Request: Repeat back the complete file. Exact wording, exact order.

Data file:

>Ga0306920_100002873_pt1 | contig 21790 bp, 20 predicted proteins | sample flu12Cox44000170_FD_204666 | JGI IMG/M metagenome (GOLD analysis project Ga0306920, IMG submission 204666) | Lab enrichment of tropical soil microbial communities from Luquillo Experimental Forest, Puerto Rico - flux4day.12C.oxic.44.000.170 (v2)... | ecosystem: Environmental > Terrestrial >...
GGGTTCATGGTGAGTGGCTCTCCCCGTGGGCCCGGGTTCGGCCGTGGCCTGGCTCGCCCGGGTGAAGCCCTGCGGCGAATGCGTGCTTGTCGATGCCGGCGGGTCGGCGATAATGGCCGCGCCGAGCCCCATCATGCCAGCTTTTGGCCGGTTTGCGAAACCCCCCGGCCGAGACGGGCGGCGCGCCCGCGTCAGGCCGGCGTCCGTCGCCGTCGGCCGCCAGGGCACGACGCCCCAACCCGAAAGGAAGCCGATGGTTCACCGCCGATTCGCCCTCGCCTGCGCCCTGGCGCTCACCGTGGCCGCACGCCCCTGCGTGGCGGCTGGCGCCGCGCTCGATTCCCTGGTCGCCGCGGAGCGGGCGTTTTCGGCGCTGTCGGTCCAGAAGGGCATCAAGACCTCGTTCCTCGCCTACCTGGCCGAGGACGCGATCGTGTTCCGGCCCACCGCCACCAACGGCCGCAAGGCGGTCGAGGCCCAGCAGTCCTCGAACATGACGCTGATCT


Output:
>Ga0306920_100002873_pt1 | contig 21790 bp, 20 predicted proteins | sample flu12Cox44000170_FD_204666 | JGI IMG/M metagenome (GOLD analysis project Ga0306920, IMG submission 204666) | Lab enrichment of tropical soil microbial communities from Luquillo Experimental Forest, Puerto Rico - flux4day.12C.oxic.44.000.170 (v2)... | ecosystem: Environmental > Terrestrial >...
GGGTTCATGGTGAGTGGCTCTCCCCGTGGGCCCGGGTTCGGCCGTGGCCTGGCTCGCCCGGGTGAAGCCCTGCGGCGAATGCGTGCTTGTCGATGCCGGCGGGTCGGCGATAATGGCCGCGCCGAGCCCCATCATGCCAGCTTTTGGCCGGTTTGCGAAACCCCCCGGCCGAGACGGGCGGCGCGCCCGCGTCAGGCCGGCGTCCGTCGCCGTCGGCCGCCAGGGCACGACGCCCCAACCCGAAAGGAAGCCGATGGTTCACCGCCGATTCGCCCTCGCCTGCGCCCTGGCGCTCACCGTGGCCGCACGCCCCTGCGTGGCGGCTGGCGCCGCGCTCGATTCCCTGGTCGCCGCGGAGCGGGCGTTTTCGGCGCTGTCGGTCCAGAAGGGCATCAAGACCTCGTTCCTCGCCTACCTGGCCGAGGACGCGATCGTGTTCCGGCCCACCGCCACCAACGGCCGCAAGGCGGTCGAGGCCCAGCAGTCCTCGAACATGACGCTGATCT